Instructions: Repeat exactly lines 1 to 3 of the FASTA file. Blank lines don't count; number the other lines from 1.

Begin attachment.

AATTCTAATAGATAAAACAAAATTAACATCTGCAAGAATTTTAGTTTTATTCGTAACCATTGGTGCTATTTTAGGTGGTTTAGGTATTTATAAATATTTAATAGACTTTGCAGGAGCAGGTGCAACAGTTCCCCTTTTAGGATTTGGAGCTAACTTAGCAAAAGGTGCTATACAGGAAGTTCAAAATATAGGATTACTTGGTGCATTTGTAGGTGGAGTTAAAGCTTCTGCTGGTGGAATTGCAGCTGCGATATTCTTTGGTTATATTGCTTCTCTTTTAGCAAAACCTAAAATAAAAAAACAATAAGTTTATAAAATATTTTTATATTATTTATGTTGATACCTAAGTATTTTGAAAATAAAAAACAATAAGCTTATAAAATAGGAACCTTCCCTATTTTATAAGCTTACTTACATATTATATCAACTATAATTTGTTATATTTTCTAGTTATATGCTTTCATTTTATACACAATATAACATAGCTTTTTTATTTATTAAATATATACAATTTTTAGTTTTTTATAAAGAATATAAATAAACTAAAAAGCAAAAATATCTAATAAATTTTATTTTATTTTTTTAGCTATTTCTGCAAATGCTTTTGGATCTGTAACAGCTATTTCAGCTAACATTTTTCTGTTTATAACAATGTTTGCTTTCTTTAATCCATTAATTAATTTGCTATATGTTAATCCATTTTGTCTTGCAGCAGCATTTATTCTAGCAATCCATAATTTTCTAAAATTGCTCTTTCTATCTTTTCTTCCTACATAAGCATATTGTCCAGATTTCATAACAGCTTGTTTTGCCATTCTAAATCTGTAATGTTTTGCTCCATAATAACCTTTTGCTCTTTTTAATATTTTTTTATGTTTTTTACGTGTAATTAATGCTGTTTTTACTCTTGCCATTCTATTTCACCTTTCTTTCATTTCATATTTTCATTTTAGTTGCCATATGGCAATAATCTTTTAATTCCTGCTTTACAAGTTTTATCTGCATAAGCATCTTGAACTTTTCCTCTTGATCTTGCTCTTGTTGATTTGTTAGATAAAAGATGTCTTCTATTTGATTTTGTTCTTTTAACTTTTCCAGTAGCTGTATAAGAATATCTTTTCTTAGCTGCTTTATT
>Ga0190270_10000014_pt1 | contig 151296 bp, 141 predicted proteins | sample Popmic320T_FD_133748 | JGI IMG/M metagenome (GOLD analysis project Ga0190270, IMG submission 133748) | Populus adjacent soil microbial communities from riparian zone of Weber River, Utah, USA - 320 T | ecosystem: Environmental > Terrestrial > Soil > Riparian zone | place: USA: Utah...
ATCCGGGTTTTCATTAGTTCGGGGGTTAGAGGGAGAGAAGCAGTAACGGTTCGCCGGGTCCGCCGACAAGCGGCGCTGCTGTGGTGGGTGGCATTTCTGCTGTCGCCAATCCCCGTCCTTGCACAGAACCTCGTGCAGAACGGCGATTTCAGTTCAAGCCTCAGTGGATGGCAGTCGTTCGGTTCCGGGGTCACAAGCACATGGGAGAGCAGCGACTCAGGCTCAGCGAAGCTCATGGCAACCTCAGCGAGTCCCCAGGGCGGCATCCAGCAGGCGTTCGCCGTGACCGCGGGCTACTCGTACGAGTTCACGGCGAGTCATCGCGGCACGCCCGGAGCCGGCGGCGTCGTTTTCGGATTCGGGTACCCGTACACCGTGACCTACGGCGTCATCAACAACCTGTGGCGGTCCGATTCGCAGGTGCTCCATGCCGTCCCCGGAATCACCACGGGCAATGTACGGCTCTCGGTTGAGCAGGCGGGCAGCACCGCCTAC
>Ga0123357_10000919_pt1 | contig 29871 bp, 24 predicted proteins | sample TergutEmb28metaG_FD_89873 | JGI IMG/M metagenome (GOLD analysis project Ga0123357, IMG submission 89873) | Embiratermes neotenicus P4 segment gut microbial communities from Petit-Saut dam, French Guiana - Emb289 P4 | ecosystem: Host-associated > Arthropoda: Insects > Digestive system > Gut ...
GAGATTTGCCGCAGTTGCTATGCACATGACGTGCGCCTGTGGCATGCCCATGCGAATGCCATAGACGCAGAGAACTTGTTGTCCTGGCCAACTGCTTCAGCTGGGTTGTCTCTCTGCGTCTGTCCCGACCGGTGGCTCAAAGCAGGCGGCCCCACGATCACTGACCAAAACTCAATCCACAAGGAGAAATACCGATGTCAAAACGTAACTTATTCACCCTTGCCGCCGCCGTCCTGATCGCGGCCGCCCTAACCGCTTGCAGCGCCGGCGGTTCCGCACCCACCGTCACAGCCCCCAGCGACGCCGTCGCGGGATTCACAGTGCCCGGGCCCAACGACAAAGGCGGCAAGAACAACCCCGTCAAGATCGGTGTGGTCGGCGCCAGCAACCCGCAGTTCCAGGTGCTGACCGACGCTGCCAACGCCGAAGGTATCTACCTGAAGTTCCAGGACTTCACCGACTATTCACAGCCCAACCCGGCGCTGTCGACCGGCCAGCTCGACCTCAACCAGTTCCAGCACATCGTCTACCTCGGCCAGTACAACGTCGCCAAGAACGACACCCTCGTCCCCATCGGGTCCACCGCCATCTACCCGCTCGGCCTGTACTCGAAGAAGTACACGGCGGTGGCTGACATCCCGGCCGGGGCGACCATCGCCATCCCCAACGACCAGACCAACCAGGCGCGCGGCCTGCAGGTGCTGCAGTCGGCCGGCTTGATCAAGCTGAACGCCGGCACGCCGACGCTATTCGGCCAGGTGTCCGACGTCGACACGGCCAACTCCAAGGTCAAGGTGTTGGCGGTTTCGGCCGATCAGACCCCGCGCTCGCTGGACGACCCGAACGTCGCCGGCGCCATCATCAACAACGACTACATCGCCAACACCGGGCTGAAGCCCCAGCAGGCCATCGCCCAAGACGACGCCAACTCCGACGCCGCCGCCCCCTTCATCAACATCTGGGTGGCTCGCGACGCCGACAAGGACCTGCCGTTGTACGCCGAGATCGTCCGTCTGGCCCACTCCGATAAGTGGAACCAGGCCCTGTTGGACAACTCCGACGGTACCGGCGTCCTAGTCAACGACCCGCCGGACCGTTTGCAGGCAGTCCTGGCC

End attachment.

AATTCTAATAGATAAAACAAAATTAACATCTGCAAGAATTTTAGTTTTATTCGTAACCATTGGTGCTATTTTAGGTGGTTTAGGTATTTATAAATATTTAATAGACTTTGCAGGAGCAGGTGCAACAGTTCCCCTTTTAGGATTTGGAGCTAACTTAGCAAAAGGTGCTATACAGGAAGTTCAAAATATAGGATTACTTGGTGCATTTGTAGGTGGAGTTAAAGCTTCTGCTGGTGGAATTGCAGCTGCGATATTCTTTGGTTATATTGCTTCTCTTTTAGCAAAACCTAAAATAAAAAAACAATAAGTTTATAAAATATTTTTATATTATTTATGTTGATACCTAAGTATTTTGAAAATAAAAAACAATAAGCTTATAAAATAGGAACCTTCCCTATTTTATAAGCTTACTTACATATTATATCAACTATAATTTGTTATATTTTCTAGTTATATGCTTTCATTTTATACACAATATAACATAGCTTTTTTATTTATTAAATATATACAATTTTTAGTTTTTTATAAAGAATATAAATAAACTAAAAAGCAAAAATATCTAATAAATTTTATTTTATTTTTTTAGCTATTTCTGCAAATGCTTTTGGATCTGTAACAGCTATTTCAGCTAACATTTTTCTGTTTATAACAATGTTTGCTTTCTTTAATCCATTAATTAATTTGCTATATGTTAATCCATTTTGTCTTGCAGCAGCATTTATTCTAGCAATCCATAATTTTCTAAAATTGCTCTTTCTATCTTTTCTTCCTACATAAGCATATTGTCCAGATTTCATAACAGCTTGTTTTGCCATTCTAAATCTGTAATGTTTTGCTCCATAATAACCTTTTGCTCTTTTTAATATTTTTTTATGTTTTTTACGTGTAATTAATGCTGTTTTTACTCTTGCCATTCTATTTCACCTTTCTTTCATTTCATATTTTCATTTTAGTTGCCATATGGCAATAATCTTTTAATTCCTGCTTTACAAGTTTTATCTGCATAAGCATCTTGAACTTTTCCTCTTGATCTTGCTCTTGTTGATTTGTTAGATAAAAGATGTCTTCTATTTGATTTTGTTCTTTTAACTTTTCCAGTAGCTGTATAAGAATATCTTTTCTTAGCTGCTTTATT
>Ga0190270_10000014_pt1 | contig 151296 bp, 141 predicted proteins | sample Popmic320T_FD_133748 | JGI IMG/M metagenome (GOLD analysis project Ga0190270, IMG submission 133748) | Populus adjacent soil microbial communities from riparian zone of Weber River, Utah, USA - 320 T | ecosystem: Environmental > Terrestrial > Soil > Riparian zone | place: USA: Utah...
ATCCGGGTTTTCATTAGTTCGGGGGTTAGAGGGAGAGAAGCAGTAACGGTTCGCCGGGTCCGCCGACAAGCGGCGCTGCTGTGGTGGGTGGCATTTCTGCTGTCGCCAATCCCCGTCCTTGCACAGAACCTCGTGCAGAACGGCGATTTCAGTTCAAGCCTCAGTGGATGGCAGTCGTTCGGTTCCGGGGTCACAAGCACATGGGAGAGCAGCGACTCAGGCTCAGCGAAGCTCATGGCAACCTCAGCGAGTCCCCAGGGCGGCATCCAGCAGGCGTTCGCCGTGACCGCGGGCTACTCGTACGAGTTCACGGCGAGTCATCGCGGCACGCCCGGAGCCGGCGGCGTCGTTTTCGGATTCGGGTACCCGTACACCGTGACCTACGGCGTCATCAACAACCTGTGGCGGTCCGATTCGCAGGTGCTCCATGCCGTCCCCGGAATCACCACGGGCAATGTACGGCTCTCGGTTGAGCAGGCGGGCAGCACCGCCTAC